Capturing photos and videos while out and about has become so ubiquitous that a recent study tags smartphones with shooting more than 25 percent of all pictures taken by U.S. consumers.
The NPD Group's new "Imaging Confluence Study" shows that the percentage of photos taken on a smartphone grew from 17 percent last year to 27 percent this year. Those gains come at the expense of point-and-shoot cameras and camcorders, which dropped from 52 percent to 44 percent of photos and videos taken.
Given the recent Nielsen study that presented evidence that almost half of U.S. mobile phones are smartphones, and that those smartphones are coming out with even better-quality cameras (rear- and front-facing) and HD video recording capabilities, it shouldn't come as any surprise that more are taking pictures using their new-fangled devices, and probably sharing them, too. How many of us have seen our friends turn their serendipitous moments into Facebook photo art? Besides, who needs to drag around a few gadgets when you can do almost everything with just one? Not to mention the apps that also make photo-taking so fun nowadays.
1000memories' 2011 Year in Review also shows this trend of upward mobile photography (up 34 percent) and downward point-and-shoot (down 13 percent). Their findings also show consumers' mobile phone purchases eclipsing other gadgets, including digital cameras. It also shows how sharing, especially on Facebook, is a big part of our lives today.
The NPD study asked participants to fill out an online survey in November.
According to NPD's Retail Tracking Service, stand-alone, point-and-shoot cameras are "down 17 percent in units and 18 percent in dollars for the first 11 months of 2011. Pocket camcorders were down 13 percent in units and 27 percent in dollars and traditional flash camcorders declined 8 percent in units and 10 percent in dollars."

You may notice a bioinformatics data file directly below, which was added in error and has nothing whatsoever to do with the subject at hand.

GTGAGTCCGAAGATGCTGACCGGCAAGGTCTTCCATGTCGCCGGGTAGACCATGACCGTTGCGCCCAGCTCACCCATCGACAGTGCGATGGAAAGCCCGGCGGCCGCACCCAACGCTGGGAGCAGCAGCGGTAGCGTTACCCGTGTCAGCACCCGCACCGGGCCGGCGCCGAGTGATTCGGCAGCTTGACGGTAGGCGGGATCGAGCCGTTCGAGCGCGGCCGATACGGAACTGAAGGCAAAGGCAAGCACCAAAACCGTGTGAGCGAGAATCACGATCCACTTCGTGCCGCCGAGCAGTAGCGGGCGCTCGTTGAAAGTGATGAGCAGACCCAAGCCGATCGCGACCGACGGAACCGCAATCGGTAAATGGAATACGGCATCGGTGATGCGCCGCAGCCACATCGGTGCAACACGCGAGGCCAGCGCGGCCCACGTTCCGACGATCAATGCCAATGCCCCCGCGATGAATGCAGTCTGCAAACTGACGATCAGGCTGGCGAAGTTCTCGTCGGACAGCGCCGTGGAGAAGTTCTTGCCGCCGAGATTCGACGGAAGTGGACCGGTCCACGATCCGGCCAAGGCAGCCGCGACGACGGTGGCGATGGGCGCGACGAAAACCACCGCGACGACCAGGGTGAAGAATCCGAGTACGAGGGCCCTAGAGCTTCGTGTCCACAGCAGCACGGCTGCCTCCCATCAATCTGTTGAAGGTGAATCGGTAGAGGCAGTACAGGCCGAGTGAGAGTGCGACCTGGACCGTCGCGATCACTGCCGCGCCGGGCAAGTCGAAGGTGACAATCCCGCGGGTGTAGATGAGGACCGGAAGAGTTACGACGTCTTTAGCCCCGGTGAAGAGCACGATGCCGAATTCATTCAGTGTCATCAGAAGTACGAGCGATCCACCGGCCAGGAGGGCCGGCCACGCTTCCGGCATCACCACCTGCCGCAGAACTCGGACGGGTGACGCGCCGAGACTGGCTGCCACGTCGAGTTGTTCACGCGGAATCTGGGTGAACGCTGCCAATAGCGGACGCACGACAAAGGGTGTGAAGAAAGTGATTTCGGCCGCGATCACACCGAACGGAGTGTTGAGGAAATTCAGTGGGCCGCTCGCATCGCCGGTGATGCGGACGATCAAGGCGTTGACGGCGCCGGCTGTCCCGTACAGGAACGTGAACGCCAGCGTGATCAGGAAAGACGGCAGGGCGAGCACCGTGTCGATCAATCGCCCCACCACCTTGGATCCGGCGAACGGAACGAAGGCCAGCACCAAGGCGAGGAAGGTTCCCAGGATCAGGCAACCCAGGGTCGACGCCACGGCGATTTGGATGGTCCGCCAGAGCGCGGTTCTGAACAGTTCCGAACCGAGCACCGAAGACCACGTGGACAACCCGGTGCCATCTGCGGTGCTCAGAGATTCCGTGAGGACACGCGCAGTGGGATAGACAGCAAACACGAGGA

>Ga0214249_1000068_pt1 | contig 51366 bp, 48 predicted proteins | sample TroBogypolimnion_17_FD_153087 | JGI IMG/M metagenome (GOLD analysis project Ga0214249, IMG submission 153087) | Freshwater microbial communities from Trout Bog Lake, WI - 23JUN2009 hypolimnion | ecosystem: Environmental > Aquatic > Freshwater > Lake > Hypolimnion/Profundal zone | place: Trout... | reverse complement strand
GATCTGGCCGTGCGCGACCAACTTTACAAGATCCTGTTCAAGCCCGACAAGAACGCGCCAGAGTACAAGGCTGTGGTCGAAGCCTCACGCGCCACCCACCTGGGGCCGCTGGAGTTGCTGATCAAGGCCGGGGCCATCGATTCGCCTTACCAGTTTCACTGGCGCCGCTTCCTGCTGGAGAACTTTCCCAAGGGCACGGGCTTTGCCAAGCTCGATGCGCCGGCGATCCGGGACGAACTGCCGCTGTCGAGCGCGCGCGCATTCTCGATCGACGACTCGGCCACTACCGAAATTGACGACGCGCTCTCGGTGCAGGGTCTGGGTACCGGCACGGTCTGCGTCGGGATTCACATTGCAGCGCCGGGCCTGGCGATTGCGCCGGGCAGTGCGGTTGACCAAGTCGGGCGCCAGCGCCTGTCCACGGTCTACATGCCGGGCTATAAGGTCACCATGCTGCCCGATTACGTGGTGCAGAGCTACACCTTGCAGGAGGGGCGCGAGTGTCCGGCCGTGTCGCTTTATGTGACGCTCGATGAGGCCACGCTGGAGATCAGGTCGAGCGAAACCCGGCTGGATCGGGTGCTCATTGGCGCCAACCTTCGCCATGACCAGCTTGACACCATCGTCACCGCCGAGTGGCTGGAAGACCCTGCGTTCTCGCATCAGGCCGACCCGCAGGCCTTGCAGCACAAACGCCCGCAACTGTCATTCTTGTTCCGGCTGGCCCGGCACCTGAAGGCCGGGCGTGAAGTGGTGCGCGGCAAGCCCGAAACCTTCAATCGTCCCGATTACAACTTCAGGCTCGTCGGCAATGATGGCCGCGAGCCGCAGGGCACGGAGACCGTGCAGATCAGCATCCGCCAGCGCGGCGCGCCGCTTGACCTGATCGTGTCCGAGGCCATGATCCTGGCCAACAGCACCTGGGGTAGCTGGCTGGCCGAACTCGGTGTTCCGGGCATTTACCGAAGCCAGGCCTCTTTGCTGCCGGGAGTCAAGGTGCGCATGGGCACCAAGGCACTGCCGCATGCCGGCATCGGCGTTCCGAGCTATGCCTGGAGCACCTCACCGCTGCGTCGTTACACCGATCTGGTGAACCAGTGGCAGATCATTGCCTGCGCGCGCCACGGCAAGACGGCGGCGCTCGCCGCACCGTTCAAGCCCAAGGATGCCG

“There is no doubt that the smartphone is becoming ‘good enough’ much of the time; but thanks to mobile phones, more pictures are being taken than ever before,” said Liz Cutting, executive director and senior imaging analyst at NPD. “Consumers who use their mobile phones to take pictures and video were more likely to do so instead of their camera when capturing spontaneous moments, but for important events, single purpose cameras or camcorders are still largely the device of choice.”
That's not to say all cameras were hit with losses. Pros and amateurs who care more about those images are buying more detachable lens cameras (average price: $863) and point-and-shoots with 10x and greater optical zooms (average price: $247).
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